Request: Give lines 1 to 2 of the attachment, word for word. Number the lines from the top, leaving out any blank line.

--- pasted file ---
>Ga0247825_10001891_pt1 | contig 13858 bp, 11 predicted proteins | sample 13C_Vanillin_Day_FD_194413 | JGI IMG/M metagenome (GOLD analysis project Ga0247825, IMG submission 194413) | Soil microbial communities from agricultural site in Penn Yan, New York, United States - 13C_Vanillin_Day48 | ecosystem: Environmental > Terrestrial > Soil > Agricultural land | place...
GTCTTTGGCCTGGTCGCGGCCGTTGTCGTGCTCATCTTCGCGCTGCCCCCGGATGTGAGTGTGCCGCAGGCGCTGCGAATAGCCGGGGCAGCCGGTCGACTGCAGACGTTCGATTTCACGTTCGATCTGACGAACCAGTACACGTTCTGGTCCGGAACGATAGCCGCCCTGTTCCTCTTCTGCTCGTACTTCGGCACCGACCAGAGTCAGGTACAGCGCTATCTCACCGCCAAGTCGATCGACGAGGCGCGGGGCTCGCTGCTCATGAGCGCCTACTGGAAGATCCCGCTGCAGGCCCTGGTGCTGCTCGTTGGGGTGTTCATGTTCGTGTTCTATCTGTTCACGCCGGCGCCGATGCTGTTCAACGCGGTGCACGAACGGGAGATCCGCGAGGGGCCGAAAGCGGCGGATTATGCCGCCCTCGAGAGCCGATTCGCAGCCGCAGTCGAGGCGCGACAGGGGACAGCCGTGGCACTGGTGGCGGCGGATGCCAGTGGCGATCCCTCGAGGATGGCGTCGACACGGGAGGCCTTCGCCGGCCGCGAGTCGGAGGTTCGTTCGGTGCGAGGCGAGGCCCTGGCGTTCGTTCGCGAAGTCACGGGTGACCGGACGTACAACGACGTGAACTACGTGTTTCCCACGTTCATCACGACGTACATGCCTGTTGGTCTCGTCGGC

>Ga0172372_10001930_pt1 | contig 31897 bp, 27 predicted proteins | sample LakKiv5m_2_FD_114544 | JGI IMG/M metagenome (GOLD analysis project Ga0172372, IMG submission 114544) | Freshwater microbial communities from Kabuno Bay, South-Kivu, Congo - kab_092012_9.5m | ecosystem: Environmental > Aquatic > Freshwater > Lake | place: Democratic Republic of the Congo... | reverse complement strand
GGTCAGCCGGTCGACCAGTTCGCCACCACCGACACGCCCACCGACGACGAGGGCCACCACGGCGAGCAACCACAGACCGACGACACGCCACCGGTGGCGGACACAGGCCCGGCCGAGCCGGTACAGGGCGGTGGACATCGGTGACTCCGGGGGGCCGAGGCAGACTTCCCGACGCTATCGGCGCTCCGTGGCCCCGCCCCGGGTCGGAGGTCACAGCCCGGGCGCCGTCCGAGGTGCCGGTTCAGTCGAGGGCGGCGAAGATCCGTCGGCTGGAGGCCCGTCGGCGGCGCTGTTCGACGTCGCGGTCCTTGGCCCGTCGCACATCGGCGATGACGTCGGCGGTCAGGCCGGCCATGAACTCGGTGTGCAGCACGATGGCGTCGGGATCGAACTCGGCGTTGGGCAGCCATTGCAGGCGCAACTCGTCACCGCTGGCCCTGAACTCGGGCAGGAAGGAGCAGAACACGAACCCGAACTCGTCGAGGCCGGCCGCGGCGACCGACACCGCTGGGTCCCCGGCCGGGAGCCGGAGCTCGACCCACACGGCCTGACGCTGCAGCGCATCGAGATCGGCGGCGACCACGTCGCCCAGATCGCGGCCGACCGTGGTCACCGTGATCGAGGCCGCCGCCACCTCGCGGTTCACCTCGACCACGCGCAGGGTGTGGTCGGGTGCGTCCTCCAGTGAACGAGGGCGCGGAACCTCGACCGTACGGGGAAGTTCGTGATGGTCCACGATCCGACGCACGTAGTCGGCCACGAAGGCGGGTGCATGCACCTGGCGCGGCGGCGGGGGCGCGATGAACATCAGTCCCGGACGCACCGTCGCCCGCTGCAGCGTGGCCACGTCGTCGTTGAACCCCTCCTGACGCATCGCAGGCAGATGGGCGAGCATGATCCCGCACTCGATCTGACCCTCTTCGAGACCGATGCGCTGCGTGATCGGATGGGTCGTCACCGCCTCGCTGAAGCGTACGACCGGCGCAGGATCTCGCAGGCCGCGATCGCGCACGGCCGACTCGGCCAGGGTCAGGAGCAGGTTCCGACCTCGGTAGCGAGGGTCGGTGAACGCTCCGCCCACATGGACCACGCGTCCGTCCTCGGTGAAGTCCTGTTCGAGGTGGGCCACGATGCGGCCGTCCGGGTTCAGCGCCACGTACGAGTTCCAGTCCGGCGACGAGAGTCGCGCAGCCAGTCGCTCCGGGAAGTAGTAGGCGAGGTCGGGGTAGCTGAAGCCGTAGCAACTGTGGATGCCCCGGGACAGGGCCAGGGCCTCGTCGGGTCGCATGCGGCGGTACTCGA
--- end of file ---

>Ga0247825_10001891_pt1 | contig 13858 bp, 11 predicted proteins | sample 13C_Vanillin_Day_FD_194413 | JGI IMG/M metagenome (GOLD analysis project Ga0247825, IMG submission 194413) | Soil microbial communities from agricultural site in Penn Yan, New York, United States - 13C_Vanillin_Day48 | ecosystem: Environmental > Terrestrial > Soil > Agricultural land | place...
GTCTTTGGCCTGGTCGCGGCCGTTGTCGTGCTCATCTTCGCGCTGCCCCCGGATGTGAGTGTGCCGCAGGCGCTGCGAATAGCCGGGGCAGCCGGTCGACTGCAGACGTTCGATTTCACGTTCGATCTGACGAACCAGTACACGTTCTGGTCCGGAACGATAGCCGCCCTGTTCCTCTTCTGCTCGTACTTCGGCACCGACCAGAGTCAGGTACAGCGCTATCTCACCGCCAAGTCGATCGACGAGGCGCGGGGCTCGCTGCTCATGAGCGCCTACTGGAAGATCCCGCTGCAGGCCCTGGTGCTGCTCGTTGGGGTGTTCATGTTCGTGTTCTATCTGTTCACGCCGGCGCCGATGCTGTTCAACGCGGTGCACGAACGGGAGATCCGCGAGGGGCCGAAAGCGGCGGATTATGCCGCCCTCGAGAGCCGATTCGCAGCCGCAGTCGAGGCGCGACAGGGGACAGCCGTGGCACTGGTGGCGGCGGATGCCAGTGGCGATCCCTCGAGGATGGCGTCGACACGGGAGGCCTTCGCCGGCCGCGAGTCGGAGGTTCGTTCGGTGCGAGGCGAGGCCCTGGCGTTCGTTCGCGAAGTCACGGGTGACCGGACGTACAACGACGTGAACTACGTGTTTCCCACGTTCATCACGACGTACATGCCTGTTGGTCTCGTCGGC